Government Edwards activates LSP, DOC to send aid for staff shortage at Bridge City Center for Youth and Swanson – L’Observateur

BATON ROUGE, La. † Governor John Bel Edwards ordered the Louisiana State Police and the Department of Corrections to immediately provide additional personnel to help the Office of Juvenile Justice with its staff shortages at both Bridge City Center for Youth and Swanson Center for Youth in Monroe. Beginning Friday night, DOC correctional, probation and probation officers will begin bolstering OJJ personnel and state police officers will secure the perimeter of the facilities. This is a direct response to the recent disturbances in both centers. OJJ is also exploring additional short- and long-term housing options.

“Starting tonight, there will be more manpower on the ground in both Bridge City and Swanson, providing additional security to ensure the safety of youth, staff and surrounding communities,” said Governor Edwards. “Our aim is to ensure that the unfortunate incidents that have recently occurred at both facilities will not happen again. It is an urgent situation and this immediate solution will be in place for as long as necessary as we work on a long-term staffing plan to ensure the safety of the young people entrusted to our care, as well as the staff . We are discussing a longer term solution and nothing is off the table. The problems are complex, but the most important of these are the lack of workers and the great disrepair of the Bridge City campus. We have worked with Assistant Secretary Bill Sommers to address the issues and will continue to do so. Our commitment has always been to keep the youth safe while supporting their rehabilitation and we have not and will not part with that.”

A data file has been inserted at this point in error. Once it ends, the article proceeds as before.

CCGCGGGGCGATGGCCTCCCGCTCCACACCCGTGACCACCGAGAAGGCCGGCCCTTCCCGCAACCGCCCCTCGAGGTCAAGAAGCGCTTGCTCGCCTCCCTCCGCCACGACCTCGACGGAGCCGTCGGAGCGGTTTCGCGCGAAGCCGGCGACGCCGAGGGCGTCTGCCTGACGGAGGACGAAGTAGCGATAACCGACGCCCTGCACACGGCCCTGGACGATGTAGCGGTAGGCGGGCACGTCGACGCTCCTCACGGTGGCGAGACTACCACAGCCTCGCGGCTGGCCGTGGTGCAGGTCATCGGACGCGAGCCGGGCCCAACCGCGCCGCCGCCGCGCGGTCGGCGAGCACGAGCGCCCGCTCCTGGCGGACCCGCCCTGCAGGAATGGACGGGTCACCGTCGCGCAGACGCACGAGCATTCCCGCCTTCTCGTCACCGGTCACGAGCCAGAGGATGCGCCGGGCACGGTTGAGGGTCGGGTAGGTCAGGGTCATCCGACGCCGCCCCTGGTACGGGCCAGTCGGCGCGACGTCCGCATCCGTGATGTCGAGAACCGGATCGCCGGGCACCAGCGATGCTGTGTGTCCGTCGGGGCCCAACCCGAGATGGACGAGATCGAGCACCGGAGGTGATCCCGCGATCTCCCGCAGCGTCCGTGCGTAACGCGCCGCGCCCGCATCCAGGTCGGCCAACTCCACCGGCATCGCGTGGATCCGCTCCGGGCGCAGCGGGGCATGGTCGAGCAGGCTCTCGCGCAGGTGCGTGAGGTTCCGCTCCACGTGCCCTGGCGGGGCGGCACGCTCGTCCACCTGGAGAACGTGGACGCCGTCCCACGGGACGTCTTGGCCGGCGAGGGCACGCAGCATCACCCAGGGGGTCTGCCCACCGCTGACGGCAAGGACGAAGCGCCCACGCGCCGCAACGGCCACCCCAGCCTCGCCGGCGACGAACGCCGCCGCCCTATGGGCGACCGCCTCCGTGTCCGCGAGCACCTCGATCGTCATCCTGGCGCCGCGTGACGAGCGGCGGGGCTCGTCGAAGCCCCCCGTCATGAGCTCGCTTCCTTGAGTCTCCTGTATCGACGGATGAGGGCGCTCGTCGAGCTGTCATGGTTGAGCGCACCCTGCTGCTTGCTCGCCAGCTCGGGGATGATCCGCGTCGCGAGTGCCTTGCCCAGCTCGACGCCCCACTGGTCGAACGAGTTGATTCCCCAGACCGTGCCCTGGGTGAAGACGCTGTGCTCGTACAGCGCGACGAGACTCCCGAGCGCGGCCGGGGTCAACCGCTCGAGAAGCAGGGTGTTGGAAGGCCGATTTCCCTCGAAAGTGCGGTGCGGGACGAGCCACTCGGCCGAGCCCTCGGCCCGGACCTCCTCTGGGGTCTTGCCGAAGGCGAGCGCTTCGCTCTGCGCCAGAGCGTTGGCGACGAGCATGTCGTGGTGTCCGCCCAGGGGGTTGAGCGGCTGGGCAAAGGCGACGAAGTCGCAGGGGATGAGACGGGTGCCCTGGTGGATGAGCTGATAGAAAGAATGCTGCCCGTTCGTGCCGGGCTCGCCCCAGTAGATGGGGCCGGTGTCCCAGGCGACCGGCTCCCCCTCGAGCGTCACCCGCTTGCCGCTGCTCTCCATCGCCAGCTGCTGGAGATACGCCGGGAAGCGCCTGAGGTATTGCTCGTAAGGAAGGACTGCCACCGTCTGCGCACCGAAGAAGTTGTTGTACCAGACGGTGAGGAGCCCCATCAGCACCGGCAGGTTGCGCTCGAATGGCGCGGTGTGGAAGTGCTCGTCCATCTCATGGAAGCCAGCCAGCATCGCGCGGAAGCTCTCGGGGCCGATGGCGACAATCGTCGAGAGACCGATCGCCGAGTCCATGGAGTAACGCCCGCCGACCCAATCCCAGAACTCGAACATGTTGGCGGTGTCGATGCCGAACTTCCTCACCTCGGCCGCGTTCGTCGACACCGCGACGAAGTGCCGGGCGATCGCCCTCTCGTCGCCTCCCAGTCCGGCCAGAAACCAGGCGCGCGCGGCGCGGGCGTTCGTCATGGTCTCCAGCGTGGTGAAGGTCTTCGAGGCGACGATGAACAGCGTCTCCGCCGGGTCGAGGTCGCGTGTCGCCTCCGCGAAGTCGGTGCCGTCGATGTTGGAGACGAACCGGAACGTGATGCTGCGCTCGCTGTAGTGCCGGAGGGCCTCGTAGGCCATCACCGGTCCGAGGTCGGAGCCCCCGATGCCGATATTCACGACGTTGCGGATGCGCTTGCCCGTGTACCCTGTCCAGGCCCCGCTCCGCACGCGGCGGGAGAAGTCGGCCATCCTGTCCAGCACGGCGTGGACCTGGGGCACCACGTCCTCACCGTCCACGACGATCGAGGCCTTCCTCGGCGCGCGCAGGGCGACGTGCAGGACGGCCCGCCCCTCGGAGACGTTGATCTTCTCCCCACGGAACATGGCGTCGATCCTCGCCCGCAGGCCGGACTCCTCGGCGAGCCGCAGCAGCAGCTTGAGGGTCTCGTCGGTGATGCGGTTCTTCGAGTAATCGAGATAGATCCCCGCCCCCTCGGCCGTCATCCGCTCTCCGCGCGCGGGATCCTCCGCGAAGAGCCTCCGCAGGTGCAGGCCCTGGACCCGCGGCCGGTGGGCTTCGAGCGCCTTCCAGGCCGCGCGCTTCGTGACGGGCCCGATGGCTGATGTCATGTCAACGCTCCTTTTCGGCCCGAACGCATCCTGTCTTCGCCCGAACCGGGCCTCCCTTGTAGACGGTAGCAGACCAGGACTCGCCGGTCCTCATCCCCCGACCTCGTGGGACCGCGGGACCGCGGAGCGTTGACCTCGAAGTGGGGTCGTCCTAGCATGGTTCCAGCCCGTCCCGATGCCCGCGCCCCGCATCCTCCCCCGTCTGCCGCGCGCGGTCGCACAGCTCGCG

Late Thursday night, 20 youths in Bridge City, ages 16 and 17, got into an altercation outside their assigned dormitories, overwhelming staff. The Jefferson Parish Sheriff’s Department was called and deployed its SWAT team. After order was restored, some of the young people involved were immediately transferred to another secure care facility of the OJJ. The day before, five youths escaped from Bridge City and they were all recaptured. On Monday there was a brawl at the Swanson Center for Youth, with local police responding to regain control of the centre.

“I am deeply grateful for Governor Edwards’ assistance, active leadership and support as we seek to provide the safest and most secure environment in all of our facilities,” said OJJ Deputy Sec. Bill Somers. “We recognize that we face some major challenges with staff and with the Bridge City center itself, but we are working every day to address them for the safety of our young people, staff and the outside communities. My team and I are also grateful for our partnership with the Department of Corrections, Louisiana State Police, and other government agencies standing by to assist as we move forward, as well as the Jefferson Parish Sheriff’s Office for all their hard work.

Act 167, the supplemental law passed at the 2022 regular legislative session, provides OJJ with $5 million for improvements that can be accessed immediately so changes can be made. Additional funding is available through Capital Outlay that can also be used for improvements, planning, construction, renovation, procurement and equipment.

The Office of Juvenile Justice operates four secure care facilities statewide: The Bridge City Center for Youth, Swanson Center for Youth in Monroe, Swanson Center for Youth in Columbia, and Acadiana Center for Youth.

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